Plus, life was good in Spartanburg. “The decision was totally up to Andy,” Pam says. “I was happy where we were. It did scare me because at any point Milliken could tell us to move, but I wanted him to be happy where he was and with what he was doing.”

The turning point came one weekend when Kimbrell — you guessed it — asked Warlick to go with him to the office. “I knew what we were going to talk about,” Warlick says.

“He said, ‘I need you up here.’ I told him I was flattered, but that I was doing well and had already established a name for myself, and that I didn’t want to ride his coattails. He told me that I had to put that aside and do what was best for his company and, in the long run, for me.

“So here I was, with the chance to be the heir apparent at Parkdale Mills. How many people get an opportunity like that in life? So I said OK.”

The “yes” came with an asterisk. “He didn’t want any special treatment,” says Kimbrell, who to this day is active within the company and maintains regular office hours. “And that wasn’t a problem, because that’s the way I do business. I knew what Andy could do, but I wanted him to learn everything along the way.”

Warlick says it was sink or swim. “He put me in the worst plant he had — in Thomasville. My instructions were either to make it profitable or shut it down.”

For six months Warlick slept at the Holiday Inn off old I-85 in Lexington and spent nearly every daylight hour at the plant some 15 minutes away. “I was fortunate in that their problems were easily fixable to me — we just had to integrate quality controls and management with the quality equipment that we already had. It was right up my alley, and in six months we went from the worst performing plant to the best.”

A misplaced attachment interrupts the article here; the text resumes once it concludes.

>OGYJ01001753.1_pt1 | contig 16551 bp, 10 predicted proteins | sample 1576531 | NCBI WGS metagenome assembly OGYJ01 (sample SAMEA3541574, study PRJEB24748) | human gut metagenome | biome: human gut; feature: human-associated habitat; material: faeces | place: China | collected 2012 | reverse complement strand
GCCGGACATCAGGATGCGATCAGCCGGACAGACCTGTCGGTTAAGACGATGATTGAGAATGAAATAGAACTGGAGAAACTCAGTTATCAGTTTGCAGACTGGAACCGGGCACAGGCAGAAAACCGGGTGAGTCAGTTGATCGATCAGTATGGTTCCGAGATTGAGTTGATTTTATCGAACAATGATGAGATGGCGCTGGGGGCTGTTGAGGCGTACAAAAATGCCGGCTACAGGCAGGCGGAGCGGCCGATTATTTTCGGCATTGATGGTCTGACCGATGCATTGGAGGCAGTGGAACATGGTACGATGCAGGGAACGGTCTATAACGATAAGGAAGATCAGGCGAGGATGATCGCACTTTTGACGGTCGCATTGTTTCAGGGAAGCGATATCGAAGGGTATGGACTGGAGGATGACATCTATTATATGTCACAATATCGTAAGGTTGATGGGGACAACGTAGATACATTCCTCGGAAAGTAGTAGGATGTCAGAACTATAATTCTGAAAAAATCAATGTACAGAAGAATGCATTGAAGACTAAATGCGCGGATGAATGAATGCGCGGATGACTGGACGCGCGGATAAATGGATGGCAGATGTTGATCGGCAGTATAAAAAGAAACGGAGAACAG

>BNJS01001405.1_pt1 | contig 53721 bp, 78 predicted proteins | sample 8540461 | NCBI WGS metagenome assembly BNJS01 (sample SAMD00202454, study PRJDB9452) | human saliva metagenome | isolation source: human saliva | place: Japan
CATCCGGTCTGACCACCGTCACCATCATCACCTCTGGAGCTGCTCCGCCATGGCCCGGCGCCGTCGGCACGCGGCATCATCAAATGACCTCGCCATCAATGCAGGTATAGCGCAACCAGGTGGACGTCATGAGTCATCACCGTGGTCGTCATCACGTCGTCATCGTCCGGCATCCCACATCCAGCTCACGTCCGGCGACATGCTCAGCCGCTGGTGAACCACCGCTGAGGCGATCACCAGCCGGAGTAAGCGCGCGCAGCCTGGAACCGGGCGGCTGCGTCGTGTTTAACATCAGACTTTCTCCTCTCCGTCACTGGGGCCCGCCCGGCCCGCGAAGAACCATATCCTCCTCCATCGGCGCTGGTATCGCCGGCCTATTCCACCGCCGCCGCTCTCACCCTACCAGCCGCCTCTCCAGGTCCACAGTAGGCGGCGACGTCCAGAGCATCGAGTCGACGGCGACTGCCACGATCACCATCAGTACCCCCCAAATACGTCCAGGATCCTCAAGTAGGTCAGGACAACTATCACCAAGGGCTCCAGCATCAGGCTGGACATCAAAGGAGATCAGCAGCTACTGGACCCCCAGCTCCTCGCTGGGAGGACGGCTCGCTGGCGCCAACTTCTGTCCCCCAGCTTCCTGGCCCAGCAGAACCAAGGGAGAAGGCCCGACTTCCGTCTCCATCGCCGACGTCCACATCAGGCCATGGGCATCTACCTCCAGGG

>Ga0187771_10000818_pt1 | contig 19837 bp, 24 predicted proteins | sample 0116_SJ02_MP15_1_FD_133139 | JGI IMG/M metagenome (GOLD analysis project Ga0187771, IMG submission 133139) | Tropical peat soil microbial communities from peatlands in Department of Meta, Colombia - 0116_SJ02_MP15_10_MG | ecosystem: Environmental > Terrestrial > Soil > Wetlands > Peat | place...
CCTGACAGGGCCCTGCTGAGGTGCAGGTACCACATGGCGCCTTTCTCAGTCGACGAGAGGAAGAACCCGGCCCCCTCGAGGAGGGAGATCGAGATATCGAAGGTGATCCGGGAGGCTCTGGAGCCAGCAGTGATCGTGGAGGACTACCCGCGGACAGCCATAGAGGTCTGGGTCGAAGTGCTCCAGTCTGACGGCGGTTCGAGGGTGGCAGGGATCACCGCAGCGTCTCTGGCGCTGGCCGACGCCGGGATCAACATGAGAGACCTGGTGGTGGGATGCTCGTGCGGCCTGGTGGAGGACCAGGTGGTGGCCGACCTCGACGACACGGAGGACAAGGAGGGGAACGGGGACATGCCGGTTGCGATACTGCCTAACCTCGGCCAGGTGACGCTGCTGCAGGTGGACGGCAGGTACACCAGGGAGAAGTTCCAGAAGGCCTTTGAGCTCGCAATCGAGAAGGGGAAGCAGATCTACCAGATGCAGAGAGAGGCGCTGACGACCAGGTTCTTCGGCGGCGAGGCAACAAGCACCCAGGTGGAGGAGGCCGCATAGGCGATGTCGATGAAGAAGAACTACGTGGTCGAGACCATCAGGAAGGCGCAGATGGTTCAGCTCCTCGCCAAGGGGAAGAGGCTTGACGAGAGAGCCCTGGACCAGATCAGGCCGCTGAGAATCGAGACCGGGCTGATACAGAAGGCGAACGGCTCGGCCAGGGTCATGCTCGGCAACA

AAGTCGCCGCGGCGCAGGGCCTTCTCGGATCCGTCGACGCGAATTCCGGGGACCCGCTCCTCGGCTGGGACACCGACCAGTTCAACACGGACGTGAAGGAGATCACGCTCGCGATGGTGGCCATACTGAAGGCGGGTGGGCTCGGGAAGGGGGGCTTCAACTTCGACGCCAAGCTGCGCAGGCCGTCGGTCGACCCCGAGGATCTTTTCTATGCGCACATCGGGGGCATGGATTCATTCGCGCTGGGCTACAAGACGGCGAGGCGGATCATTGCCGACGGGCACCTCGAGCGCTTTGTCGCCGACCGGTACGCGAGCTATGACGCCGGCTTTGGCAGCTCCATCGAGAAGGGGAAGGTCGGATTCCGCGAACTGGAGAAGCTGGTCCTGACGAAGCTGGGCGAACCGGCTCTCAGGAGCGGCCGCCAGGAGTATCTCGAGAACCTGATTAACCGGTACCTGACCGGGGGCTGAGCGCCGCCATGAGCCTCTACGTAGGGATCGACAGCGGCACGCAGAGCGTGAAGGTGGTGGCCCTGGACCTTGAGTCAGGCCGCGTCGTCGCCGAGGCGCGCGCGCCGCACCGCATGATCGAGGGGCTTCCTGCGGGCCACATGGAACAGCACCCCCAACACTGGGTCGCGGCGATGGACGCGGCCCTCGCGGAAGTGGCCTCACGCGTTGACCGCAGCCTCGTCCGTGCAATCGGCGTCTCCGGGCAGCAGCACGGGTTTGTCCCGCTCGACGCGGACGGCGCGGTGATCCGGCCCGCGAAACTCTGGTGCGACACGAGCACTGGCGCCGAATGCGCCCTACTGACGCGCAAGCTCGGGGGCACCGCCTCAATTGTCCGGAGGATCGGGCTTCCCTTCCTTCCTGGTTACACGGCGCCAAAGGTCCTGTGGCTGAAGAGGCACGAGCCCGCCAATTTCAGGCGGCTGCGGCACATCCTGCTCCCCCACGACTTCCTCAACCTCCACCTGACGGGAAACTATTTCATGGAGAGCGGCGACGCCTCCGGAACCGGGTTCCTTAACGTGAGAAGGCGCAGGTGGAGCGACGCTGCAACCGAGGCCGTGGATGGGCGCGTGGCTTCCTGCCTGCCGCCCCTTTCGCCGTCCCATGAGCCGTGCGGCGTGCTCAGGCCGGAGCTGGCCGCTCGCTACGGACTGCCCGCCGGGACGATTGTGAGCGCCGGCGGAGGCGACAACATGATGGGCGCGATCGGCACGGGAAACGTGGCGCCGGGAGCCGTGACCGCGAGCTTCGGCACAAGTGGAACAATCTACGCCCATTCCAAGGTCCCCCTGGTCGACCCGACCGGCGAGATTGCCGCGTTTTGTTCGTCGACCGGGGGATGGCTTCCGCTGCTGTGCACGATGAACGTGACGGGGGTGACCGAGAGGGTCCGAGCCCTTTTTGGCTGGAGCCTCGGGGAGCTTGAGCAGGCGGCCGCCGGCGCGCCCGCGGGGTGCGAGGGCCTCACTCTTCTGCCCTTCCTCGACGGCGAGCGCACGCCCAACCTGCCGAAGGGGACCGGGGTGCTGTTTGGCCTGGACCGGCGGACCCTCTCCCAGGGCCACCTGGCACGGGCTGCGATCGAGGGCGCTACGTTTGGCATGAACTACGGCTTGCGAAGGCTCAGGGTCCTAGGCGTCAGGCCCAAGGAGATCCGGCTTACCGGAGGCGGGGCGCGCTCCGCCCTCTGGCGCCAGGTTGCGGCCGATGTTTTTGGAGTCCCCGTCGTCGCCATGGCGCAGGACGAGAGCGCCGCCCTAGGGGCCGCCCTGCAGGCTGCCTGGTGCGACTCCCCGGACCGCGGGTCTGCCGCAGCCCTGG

He moved back to Gastonia, then was shipped off to Harvard Business School for 13 weeks. When he returned, Kim- brell gave him the title of treasurer and Pam gave him a son, Davis. Two years later, Warlick was named president and COO, and in 2000 he was named CEO.

Parkdale peaked with 31 plants in operation in the 1990s and today maintains 28 plants and about 3,500 employees. Warlick fondly remembers his teen years when one of his first responsibilities as a part-time employee was “cleaning the tobacco spit off poles in the warehouse.” It’s why today he has a special affinity for those who put in their eight-hour shifts in the plant. “There are so many people who have given their life to this company working every day in our plants,” he says. “Those are the ones I want to make sure get treated right, because they deserve it. They’ve made us what we are.”

The landscape of the textiles industry has changed drastically, and Warlick’s role at the company has had to change with it. “It was a lot easier for us to make money 20, 10 or even five years ago,” says Warlick, who was honored in 2002 as N.C. State University’s Textile Man of the Year. “There is an oversupply of everything. We sell yarn today at sometimes half the price we did two decades ago. It’s unbelievable.